Friday, February 17, 2006

A Sharp Dose of a Nasty Reality

Here's a frightening account of what it's like living in a land of occupying troops, secret police forces, vigilantes and death squads. This story comes from Baghdad Burning and should remind us Americans that -- despite all the evils of the Bush administration -- we have it fairly easy.
I could feel my heart pounding in my ears and I got closer to the kerosene heater in an attempt to dispel the cold that seemed to have permanently taken over my fingers and toes. T. was trembling, wrapped in her blanket. I waved her over to the heater but she shook her head and answered, “I.... mmmm… n-n-not… c-c-cold…”

It came ten minutes later. A big clanging sound on the garden gate and voices yelling “Ifta7u [OPEN UP]”. I heard my uncle outside, calling out, “We’re opening the gate, we’re opening…” It was moments and they were inside the house. Suddenly, the house was filled with strange men, yelling out orders and stomping into rooms. It was chaotic. We could see flashing lights in the garden and lights coming from the hallways. I could hear Ammoo S. talking loudly outside, telling them his wife and the ‘children’ were the only ones in the house. What were they looking for? Was there something wrong? He asked.

Suddenly, two of them were in the living room. We were all sitting on the sofa, near my aunt. My cousin B. was by then awake, eyes wide with fear. They were holding large lights or ‘torches’ and one of them pointed a Klashnikov at us. “Is there anyone here but you and them?” One of them barked at my aunt. “No- it’s only us and my husband outside with you- you can check the house.” T.’s hands went up to block the glaring light of the torch and one of the men yelled at her to put her hands down, they fell limply in her lap. I squinted in the strong light and as my sight adjusted, I noticed they were wearing masks, only their eyes and mouths showing. I glanced at my cousins and noted that T. was barely breathing. J. was sitting perfectly still, eyes focused on nothing in particular, I vaguely noted that her sweater was on backwards.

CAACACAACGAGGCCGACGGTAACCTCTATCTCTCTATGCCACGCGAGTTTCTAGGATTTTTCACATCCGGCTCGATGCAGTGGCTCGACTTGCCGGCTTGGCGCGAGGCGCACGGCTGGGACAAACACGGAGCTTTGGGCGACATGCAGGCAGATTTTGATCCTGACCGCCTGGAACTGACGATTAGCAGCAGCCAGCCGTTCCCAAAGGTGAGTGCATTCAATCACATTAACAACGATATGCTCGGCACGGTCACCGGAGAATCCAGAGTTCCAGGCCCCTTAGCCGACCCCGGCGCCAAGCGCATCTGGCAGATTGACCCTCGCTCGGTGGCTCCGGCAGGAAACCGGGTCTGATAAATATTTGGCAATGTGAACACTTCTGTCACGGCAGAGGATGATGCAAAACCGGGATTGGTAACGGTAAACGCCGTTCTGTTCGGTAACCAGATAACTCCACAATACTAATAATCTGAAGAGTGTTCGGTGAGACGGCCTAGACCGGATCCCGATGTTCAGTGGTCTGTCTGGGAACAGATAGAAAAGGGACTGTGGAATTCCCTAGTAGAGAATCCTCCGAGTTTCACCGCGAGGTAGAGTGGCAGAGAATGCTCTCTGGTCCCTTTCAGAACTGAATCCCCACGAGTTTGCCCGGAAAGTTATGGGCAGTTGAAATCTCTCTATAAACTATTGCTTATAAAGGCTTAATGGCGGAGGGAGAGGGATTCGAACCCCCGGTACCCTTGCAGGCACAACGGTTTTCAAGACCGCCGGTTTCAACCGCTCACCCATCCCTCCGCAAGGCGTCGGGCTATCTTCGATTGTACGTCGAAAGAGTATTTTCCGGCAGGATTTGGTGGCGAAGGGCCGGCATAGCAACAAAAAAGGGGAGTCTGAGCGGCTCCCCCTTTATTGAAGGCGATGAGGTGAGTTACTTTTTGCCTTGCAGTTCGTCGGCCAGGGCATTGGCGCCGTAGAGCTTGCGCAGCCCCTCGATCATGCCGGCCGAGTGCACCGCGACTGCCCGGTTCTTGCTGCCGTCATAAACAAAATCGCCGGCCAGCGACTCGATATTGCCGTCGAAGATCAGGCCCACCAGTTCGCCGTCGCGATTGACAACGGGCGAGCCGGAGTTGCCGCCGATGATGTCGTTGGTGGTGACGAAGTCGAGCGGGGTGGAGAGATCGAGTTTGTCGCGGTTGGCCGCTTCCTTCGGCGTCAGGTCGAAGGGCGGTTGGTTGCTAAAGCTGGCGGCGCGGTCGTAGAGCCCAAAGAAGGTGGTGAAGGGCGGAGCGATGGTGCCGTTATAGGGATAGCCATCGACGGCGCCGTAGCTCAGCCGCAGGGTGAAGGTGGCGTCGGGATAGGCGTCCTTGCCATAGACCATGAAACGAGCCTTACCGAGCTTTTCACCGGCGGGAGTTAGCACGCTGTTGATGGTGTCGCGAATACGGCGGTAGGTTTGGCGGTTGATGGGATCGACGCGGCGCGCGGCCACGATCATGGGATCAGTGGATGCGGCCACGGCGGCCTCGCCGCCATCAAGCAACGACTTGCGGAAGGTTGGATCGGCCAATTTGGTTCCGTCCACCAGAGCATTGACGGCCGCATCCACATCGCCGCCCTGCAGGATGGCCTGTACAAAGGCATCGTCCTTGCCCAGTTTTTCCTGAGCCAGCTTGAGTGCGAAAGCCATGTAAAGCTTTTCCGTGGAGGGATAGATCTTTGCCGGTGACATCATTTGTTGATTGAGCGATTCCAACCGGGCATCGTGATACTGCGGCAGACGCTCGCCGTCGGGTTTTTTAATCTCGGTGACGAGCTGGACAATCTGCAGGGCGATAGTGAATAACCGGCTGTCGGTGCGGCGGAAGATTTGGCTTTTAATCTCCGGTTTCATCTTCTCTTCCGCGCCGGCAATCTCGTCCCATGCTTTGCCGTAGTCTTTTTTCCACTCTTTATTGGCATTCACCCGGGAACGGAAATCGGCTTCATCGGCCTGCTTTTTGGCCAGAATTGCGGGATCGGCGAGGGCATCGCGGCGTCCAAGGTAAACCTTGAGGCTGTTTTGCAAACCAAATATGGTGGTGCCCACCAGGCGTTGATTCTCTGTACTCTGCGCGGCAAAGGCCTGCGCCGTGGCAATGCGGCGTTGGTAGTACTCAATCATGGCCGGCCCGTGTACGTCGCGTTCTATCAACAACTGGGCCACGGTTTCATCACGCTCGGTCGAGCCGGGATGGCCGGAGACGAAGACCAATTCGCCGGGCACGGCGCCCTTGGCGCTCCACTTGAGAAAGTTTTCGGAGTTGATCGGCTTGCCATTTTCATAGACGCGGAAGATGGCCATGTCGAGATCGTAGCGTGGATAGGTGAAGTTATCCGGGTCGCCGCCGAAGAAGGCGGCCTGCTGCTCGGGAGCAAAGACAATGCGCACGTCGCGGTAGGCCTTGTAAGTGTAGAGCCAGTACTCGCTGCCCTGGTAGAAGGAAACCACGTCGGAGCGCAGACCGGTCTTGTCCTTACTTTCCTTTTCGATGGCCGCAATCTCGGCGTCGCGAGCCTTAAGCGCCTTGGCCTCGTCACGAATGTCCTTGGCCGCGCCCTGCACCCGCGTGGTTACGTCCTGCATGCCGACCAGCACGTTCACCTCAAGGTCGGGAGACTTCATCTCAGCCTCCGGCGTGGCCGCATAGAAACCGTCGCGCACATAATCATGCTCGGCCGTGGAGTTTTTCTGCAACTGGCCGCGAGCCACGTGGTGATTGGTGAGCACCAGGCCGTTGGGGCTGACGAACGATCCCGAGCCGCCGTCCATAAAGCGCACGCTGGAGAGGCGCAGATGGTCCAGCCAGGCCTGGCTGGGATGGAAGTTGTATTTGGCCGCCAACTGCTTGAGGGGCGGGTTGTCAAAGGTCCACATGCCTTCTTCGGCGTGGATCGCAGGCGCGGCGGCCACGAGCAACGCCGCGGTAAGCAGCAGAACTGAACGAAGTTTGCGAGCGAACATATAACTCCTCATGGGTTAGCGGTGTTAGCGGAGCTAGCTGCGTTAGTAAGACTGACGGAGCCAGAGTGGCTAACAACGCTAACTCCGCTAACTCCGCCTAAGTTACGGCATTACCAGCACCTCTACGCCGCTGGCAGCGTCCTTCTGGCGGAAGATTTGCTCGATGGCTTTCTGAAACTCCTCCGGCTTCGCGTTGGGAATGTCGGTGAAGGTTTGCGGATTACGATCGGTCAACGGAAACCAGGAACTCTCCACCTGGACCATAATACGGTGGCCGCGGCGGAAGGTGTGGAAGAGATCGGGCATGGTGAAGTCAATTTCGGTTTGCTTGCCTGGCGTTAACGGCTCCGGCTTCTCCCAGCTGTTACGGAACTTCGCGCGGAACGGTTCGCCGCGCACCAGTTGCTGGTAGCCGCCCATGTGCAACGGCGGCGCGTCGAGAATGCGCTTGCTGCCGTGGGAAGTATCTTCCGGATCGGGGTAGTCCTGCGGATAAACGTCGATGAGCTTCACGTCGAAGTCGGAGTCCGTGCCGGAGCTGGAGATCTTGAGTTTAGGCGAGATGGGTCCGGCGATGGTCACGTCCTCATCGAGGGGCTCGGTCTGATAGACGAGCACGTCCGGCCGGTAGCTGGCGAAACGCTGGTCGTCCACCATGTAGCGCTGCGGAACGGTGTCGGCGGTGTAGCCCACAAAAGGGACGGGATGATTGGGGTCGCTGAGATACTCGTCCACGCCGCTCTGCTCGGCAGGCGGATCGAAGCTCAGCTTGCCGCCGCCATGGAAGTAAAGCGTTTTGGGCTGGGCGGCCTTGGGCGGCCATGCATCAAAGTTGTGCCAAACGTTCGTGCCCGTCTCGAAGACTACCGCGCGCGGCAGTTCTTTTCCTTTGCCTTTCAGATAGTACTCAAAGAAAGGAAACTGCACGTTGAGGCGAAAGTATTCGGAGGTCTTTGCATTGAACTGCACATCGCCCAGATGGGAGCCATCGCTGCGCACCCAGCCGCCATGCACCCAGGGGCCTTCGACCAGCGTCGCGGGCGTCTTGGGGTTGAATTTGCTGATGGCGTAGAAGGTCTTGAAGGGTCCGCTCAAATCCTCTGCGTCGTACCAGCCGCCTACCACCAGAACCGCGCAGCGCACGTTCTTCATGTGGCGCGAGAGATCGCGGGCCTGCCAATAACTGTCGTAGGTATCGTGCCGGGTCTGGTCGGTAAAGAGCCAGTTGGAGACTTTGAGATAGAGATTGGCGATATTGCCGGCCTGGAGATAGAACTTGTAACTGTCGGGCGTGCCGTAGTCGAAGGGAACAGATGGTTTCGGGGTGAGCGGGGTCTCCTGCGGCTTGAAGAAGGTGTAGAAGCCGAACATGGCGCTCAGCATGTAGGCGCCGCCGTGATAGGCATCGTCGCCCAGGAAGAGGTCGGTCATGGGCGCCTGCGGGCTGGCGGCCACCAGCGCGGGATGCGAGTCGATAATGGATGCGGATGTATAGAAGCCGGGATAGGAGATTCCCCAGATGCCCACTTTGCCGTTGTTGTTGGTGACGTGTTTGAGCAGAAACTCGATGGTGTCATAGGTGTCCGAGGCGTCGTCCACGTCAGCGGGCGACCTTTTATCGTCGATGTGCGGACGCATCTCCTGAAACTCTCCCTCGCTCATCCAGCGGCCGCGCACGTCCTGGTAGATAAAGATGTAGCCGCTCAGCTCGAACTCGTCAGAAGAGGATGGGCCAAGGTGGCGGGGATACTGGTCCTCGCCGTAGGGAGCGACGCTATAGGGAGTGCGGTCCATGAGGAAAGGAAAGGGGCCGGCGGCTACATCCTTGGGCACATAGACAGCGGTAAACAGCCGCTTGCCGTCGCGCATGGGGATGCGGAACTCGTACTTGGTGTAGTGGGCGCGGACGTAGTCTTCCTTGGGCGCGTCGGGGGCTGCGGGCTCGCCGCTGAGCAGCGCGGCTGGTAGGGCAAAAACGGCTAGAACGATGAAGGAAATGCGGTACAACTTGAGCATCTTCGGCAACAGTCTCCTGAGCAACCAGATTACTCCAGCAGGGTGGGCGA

One of them stood with the Klashnikov pointed at us, and the other one began opening cabinets and checking behind doors. We were silent. The only sounds came from my aunt, who was praying in a tremulous whisper and little B., who was sucking away at his thumb, eyes wide with fear. I could hear the rest of the troops walking around the house, opening closets, doors and cabinets.


  1. This really is pretty awful, and you are right: we should remember that things are a lot better here.

    Of course, the U.S. is largely responsible for the way things are in Iraq today. And the images of armed, masked military gunmen breaking into houses and threatening people are starting to seem less distant every day.

  2. Yes but it is nice to know that outsourcing isn't limited to manufacturing jobs. We are also outsourcing American bullying tactics.

    Remember, the US military does not use Klashnikovs.


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